Ben-Hur (1959) So here’s something: I love Biblical epics from the 1950s and 60s, but I have yet to encounter one I’d call a great film. They’re splendid entertainments and, more importantly (to me, at least), the sort of impressive done-for-real cast-of-thousands productions you don’t find in today’s CG-loaded features. In addition to the spectacle, the 1959 version of Ben-Hur provides the sort of quiet human drama often overlooked in the genre – for all of Heston’s hammy overreach, he also delivers some touching moments where his character’s pain peeks through. But like I said, I can’t quite call it a great film, just a very good one. It’s about an hour too long, with producers mistaking excess for dramatic grandeur. There’s a lot we simply don’t need, leaving us slogging through long patches of wooden pageantry and repetitive dialogue in order to get to the meat of the story. Perhaps paradoxically, Judah’s personal spiritual journey feels muted and underdeveloped; this is mainly a result of screenwriters deliberately toning down the the more heavy-handed Christian aspects of the original novel, but the story filler can also be to blame, causing the film to lose just enough of its focus. But back to the good: good performances, great production value, and two jaw-dropping action sequences. The chariot scene, yes, but also the first act’s sea battle, which has some of the best stunts and effects work I’ve ever seen.
This Gun for Hire (1942) This adaptation of Graham Greene’s novel, a blend of early noir and spy thriller, is hard to pin down. Not content to offer easy answers or pander to its wartime audience, the film gives us characters who live squarely in a world of greys – most notably its hitman hero (Alan Ladd, and it’s easy to see why the role made him a star; he even manages to upstage Veronica Lake), a sociopath who’s bent on revenge, not justice or patriotism, despite a plot which places him against a fifth column conspiracy. Change out the leading man with someone more innocent and you might wind up with a breezy Hitchcock thriller, but here, where our hero is unquestionably vile, the story becomes dark, uneasy stuff as it convinces us to sympathize with – and even root for – him. And we do.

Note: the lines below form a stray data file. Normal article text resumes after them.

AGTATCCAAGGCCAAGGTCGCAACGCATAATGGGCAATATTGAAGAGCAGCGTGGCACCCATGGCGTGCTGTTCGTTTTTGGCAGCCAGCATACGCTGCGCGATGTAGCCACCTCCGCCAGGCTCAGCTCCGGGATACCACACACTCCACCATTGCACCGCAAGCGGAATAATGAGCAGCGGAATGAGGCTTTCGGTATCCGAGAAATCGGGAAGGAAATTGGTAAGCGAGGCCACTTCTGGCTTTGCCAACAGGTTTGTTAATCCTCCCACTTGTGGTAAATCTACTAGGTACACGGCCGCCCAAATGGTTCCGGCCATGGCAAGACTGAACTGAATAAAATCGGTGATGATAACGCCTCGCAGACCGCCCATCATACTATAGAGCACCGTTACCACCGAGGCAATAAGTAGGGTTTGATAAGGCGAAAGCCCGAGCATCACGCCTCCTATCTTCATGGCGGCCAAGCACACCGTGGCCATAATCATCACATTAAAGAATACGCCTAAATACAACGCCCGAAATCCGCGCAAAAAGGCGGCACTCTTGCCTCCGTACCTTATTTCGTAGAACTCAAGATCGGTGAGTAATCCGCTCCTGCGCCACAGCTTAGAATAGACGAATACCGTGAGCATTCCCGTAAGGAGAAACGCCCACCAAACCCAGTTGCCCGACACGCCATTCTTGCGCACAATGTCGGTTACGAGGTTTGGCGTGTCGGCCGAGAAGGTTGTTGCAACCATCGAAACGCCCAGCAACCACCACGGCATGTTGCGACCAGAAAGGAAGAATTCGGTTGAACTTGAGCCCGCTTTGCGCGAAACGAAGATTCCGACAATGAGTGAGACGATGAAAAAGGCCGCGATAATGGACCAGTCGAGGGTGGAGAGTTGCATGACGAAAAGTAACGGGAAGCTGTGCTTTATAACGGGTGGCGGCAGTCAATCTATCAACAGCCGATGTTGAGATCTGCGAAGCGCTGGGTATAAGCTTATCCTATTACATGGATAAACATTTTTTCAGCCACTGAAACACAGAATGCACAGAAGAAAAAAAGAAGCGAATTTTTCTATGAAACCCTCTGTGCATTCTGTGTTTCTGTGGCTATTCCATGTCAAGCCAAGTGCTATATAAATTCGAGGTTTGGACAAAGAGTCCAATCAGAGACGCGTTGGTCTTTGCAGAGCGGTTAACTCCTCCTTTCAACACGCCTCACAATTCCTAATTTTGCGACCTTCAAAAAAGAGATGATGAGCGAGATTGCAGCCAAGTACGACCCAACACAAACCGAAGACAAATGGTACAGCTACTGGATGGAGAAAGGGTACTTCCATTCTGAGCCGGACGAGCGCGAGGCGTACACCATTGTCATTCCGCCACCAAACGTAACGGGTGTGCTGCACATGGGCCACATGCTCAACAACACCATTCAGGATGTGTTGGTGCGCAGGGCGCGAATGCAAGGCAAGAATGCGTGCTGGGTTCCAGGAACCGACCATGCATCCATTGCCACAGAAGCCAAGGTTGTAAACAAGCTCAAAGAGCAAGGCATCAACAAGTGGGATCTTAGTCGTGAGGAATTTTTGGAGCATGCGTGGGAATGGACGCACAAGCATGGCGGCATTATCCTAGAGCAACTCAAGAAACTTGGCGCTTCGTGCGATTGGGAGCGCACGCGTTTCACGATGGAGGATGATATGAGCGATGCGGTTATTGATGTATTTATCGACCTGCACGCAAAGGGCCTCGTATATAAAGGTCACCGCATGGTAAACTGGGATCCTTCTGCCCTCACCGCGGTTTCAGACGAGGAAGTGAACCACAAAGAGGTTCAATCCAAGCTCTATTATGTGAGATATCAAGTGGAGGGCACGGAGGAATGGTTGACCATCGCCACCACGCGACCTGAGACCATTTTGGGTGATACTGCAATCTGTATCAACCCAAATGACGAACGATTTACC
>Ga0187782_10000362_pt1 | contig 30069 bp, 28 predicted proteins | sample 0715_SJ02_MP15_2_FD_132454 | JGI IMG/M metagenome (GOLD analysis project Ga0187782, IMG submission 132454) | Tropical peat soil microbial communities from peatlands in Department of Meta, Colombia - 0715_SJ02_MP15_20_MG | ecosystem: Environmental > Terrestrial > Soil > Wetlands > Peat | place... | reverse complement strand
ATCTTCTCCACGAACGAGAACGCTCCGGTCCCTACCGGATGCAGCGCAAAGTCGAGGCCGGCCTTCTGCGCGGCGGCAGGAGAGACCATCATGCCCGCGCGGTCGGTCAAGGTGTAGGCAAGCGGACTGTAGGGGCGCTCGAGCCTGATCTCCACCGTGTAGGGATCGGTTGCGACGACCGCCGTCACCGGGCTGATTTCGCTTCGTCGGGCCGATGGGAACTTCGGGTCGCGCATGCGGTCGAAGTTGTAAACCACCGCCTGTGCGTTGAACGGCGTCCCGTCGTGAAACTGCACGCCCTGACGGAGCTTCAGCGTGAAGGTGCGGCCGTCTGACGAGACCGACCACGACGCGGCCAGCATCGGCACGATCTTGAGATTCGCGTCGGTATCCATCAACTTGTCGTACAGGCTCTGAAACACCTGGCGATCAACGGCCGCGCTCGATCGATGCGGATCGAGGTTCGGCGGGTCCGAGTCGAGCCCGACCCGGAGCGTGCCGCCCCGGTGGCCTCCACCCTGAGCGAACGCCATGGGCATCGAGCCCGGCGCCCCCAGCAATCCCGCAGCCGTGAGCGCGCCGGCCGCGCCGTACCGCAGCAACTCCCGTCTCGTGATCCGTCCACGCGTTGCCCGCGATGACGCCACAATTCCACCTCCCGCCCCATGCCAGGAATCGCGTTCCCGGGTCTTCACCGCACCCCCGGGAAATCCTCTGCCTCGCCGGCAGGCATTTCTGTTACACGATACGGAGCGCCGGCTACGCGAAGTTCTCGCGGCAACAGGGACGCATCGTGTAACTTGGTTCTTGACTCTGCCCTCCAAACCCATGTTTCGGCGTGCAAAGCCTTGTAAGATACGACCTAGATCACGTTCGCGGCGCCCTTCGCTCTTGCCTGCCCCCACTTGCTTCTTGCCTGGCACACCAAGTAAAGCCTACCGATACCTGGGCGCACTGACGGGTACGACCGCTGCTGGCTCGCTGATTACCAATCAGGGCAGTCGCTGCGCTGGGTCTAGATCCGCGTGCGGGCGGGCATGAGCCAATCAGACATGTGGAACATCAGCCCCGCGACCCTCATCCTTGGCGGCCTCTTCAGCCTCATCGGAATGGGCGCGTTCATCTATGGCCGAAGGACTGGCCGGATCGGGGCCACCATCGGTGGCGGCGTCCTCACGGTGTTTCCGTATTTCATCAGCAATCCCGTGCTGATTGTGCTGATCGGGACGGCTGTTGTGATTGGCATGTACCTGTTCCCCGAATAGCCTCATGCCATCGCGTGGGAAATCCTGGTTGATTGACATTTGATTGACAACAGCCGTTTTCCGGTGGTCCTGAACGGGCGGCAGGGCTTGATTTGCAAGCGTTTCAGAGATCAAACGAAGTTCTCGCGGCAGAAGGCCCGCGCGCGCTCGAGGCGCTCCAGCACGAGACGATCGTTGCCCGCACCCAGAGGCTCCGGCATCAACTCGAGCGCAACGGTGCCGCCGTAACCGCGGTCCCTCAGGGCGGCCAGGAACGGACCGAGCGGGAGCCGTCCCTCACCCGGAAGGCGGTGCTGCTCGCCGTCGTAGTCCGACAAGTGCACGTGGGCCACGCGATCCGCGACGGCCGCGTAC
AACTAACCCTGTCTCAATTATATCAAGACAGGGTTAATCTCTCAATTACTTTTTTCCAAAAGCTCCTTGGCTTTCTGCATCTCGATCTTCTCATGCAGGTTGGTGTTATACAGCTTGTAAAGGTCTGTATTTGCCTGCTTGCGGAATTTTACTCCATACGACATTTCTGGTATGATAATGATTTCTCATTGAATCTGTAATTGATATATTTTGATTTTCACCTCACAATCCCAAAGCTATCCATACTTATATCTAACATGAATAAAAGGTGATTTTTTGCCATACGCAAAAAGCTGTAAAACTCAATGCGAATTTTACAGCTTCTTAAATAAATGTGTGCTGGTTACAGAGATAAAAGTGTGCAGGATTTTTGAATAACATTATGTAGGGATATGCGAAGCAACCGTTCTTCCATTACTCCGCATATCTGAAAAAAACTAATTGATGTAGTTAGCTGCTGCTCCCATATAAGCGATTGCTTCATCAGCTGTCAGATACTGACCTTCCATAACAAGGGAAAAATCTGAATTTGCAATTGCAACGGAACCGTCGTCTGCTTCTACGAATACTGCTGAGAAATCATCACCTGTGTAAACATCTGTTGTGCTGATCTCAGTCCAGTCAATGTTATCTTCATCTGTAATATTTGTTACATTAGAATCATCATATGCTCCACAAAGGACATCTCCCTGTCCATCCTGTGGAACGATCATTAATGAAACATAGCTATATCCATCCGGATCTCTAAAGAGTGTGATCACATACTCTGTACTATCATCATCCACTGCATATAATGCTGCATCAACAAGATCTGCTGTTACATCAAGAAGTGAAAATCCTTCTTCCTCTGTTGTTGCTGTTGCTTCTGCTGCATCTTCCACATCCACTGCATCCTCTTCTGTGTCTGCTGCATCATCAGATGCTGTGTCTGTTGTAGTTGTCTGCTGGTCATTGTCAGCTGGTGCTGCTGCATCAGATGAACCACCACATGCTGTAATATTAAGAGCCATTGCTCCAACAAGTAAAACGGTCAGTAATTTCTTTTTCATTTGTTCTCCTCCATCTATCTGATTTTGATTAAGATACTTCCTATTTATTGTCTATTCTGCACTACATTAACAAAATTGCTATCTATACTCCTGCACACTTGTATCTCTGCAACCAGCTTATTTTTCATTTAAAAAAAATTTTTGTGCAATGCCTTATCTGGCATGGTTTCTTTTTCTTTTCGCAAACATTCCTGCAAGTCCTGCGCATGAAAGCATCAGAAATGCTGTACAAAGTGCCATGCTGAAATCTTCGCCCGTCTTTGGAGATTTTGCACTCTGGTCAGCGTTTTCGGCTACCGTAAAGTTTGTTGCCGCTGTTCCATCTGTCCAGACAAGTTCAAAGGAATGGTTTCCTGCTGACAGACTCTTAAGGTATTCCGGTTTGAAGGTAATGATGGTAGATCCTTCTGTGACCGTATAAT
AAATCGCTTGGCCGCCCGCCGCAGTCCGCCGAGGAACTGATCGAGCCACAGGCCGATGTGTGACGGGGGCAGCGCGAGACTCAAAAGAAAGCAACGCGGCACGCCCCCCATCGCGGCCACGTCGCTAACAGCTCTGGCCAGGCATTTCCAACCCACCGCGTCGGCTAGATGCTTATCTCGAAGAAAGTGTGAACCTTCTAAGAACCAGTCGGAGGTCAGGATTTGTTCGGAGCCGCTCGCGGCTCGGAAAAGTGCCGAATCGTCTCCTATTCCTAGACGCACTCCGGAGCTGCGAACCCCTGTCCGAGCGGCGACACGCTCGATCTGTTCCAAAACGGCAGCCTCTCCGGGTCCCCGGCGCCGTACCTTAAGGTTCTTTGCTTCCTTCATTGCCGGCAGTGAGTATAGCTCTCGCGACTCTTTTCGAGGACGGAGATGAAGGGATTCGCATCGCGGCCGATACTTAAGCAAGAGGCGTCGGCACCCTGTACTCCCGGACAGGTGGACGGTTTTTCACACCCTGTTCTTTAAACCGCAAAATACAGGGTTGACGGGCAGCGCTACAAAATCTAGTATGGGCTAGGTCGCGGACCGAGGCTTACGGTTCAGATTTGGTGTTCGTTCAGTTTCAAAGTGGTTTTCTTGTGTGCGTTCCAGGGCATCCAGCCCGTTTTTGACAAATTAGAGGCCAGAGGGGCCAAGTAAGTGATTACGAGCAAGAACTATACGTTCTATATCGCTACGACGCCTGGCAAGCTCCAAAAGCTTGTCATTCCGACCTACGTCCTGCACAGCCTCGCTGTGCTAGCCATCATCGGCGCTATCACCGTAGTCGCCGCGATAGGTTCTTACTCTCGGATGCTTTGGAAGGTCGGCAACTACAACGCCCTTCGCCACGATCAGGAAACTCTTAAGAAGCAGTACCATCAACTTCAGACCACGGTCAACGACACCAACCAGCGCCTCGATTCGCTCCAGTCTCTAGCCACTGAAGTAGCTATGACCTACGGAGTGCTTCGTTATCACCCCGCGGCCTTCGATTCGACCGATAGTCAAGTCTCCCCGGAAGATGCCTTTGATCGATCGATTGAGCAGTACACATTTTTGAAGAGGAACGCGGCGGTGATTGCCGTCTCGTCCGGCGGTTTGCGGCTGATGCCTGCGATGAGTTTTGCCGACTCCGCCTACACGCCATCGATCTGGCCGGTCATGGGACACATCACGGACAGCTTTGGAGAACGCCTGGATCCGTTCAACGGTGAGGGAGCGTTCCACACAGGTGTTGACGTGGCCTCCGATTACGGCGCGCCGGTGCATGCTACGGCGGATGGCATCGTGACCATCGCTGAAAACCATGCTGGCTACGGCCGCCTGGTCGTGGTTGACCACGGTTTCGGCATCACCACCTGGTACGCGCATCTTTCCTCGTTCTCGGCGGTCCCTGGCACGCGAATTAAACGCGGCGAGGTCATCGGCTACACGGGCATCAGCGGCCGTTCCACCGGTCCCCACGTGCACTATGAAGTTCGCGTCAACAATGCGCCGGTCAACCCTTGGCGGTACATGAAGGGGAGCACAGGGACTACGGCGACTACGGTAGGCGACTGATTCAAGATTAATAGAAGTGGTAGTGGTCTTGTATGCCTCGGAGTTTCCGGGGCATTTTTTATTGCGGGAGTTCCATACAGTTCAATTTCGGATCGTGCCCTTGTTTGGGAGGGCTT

The Wild One (1953) “Hey, Johnny, what are you rebelling against?” “Whaddya got?” “How about a silly, sometimes sharp, mostly too self-serious juvie panic flick from the 50s that has a rough time with its square attitude toward a specific subculture that now seems a quaint caricature, especially when focused on a lead performance that comes across as less iconic and more parodic these days?”